Intel Looks to Challenge TSMC for Apple Chip Orders by 2018

Intel Looks to Challenge TSMC for Apple Chip Orders by 2018

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Intel is looking to steal Apple chip orders away from TSMC by as early as 2018, reports Nikkei. The company announced earlier this month that it would license technology from ARM in hopes of obtaining more business from smartphone companies. LG will reportedly become the first company to adopt Intel chips following the ARM agreement.

TSMC has benefited from a close partnership with ARM over the past decade; however, Intel's alliance with ARM could change things.

"TSMC could face tough competition as soon as 2018 or 2019 as Intel is likely to gain orders from Apple by then," Samuel Wang, a veteran semiconductor analyst at Gartner, told the Nikkei Asian Review. "Intel has begun to engage with Apple and it aims to grab one or two top-tier customers from TSMC."

Intel has stumbled in the past when trying to grow its foundry business, prioritizing production of PC and server chips for its own use. However, Intel now sees its foundry business a key source of new revenue.

A senior Taiwanese chip industry executive says that "Intel is definitely the most formidable challenger for TSMC."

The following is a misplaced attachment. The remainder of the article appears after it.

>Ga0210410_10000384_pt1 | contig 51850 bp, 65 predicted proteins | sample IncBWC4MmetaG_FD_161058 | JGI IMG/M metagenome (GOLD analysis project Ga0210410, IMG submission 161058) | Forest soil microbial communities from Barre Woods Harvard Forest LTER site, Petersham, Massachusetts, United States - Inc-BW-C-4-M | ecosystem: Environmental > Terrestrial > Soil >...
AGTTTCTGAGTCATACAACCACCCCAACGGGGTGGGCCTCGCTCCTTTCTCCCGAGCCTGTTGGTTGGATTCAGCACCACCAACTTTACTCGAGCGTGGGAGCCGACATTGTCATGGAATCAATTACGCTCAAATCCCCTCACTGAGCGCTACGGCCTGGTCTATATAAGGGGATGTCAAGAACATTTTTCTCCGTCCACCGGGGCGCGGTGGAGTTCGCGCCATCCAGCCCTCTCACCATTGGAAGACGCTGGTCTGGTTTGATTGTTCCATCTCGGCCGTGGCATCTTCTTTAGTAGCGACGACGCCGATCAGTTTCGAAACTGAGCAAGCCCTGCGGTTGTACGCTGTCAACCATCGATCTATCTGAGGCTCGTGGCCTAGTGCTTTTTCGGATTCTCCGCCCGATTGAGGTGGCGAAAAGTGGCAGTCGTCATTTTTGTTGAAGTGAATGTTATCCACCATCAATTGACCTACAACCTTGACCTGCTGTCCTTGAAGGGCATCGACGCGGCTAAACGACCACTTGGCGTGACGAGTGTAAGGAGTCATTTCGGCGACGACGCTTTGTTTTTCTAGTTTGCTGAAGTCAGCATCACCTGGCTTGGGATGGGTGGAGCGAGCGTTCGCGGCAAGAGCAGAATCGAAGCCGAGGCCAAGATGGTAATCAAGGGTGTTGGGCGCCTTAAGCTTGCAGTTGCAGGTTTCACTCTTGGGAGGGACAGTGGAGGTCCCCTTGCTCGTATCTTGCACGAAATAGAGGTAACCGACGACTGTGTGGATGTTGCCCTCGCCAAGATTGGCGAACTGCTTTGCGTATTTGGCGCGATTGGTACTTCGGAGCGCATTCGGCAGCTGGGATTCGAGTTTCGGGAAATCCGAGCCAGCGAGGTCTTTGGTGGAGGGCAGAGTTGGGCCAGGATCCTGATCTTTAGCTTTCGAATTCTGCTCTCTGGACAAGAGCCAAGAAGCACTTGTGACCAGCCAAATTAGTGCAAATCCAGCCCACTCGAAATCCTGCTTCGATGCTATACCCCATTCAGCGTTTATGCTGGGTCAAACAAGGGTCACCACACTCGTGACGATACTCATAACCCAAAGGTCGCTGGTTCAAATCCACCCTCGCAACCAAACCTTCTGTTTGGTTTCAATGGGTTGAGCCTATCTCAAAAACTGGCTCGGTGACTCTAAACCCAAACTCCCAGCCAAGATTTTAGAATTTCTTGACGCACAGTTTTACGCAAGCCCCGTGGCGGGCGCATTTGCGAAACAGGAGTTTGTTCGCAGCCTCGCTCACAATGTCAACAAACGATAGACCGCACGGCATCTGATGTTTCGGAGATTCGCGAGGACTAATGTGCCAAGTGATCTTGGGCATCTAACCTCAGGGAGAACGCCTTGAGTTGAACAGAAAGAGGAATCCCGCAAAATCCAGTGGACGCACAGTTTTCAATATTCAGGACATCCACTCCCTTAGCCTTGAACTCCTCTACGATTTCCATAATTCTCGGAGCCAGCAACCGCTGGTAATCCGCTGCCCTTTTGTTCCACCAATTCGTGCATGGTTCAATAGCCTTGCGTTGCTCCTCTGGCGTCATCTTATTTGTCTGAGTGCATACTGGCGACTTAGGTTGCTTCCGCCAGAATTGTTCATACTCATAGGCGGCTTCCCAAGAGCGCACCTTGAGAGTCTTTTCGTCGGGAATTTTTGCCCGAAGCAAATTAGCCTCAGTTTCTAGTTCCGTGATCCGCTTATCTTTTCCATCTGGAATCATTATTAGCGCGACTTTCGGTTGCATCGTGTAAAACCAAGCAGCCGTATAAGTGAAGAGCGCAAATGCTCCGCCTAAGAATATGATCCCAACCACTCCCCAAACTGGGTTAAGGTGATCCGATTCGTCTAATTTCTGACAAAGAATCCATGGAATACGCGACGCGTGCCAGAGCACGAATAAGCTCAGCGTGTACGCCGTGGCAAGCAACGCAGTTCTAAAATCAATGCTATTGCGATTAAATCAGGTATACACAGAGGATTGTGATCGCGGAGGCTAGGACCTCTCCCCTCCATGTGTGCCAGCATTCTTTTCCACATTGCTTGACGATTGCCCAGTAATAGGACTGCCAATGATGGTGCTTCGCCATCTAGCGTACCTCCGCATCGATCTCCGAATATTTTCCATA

"There is no rivalry between Apple and Intel so it's really likely that Apple could shift some orders there. The move is also in line with Washington's policy to encourage U.S. companies to make more products at home," the source said.

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Intel Looks to Challenge TSMC for Apple Chip Orders by 2018

Spawntech - August 29, 2016 at 9:14pm
MAC Intel= Hackintosh...iPhone Intel=?
Elisa - August 26, 2016 at 10:12pm
Now I wonder why Intel didn't do this way before. They could've replaced Samsung being part of the chip process all this time from the very beginning.
Kk - August 27, 2016 at 7:50am
Maybe they were just focusing on pc platform. Because intel chips takes too much power
Backwards Mindset at Intel - August 28, 2016 at 3:54am
Back at 2010 when I applied to Intel, they told me the mobile phone and mobile gaming was just a phase and that it'd die out, and that PCs would never die out. The person even told me I'm not Intel material because I believed mobile technology would become more popular and widely used. I never applied to Intel ever again. Then they went through several changes and restructuring in 2012, but it was still mostly for the PC market to try to "save" the PCs. Then some more changes and restructuring. And only recently have they "quietly" admitted the change that is happening and have started trying to improve their mobile product lines. But I guess you can view it as making a bad prediction about the future and being too invested in whatever they were up to at that moment, so it was too late to bail out.
Great! - August 29, 2016 at 1:42pm
Also Intel looked down on ARM.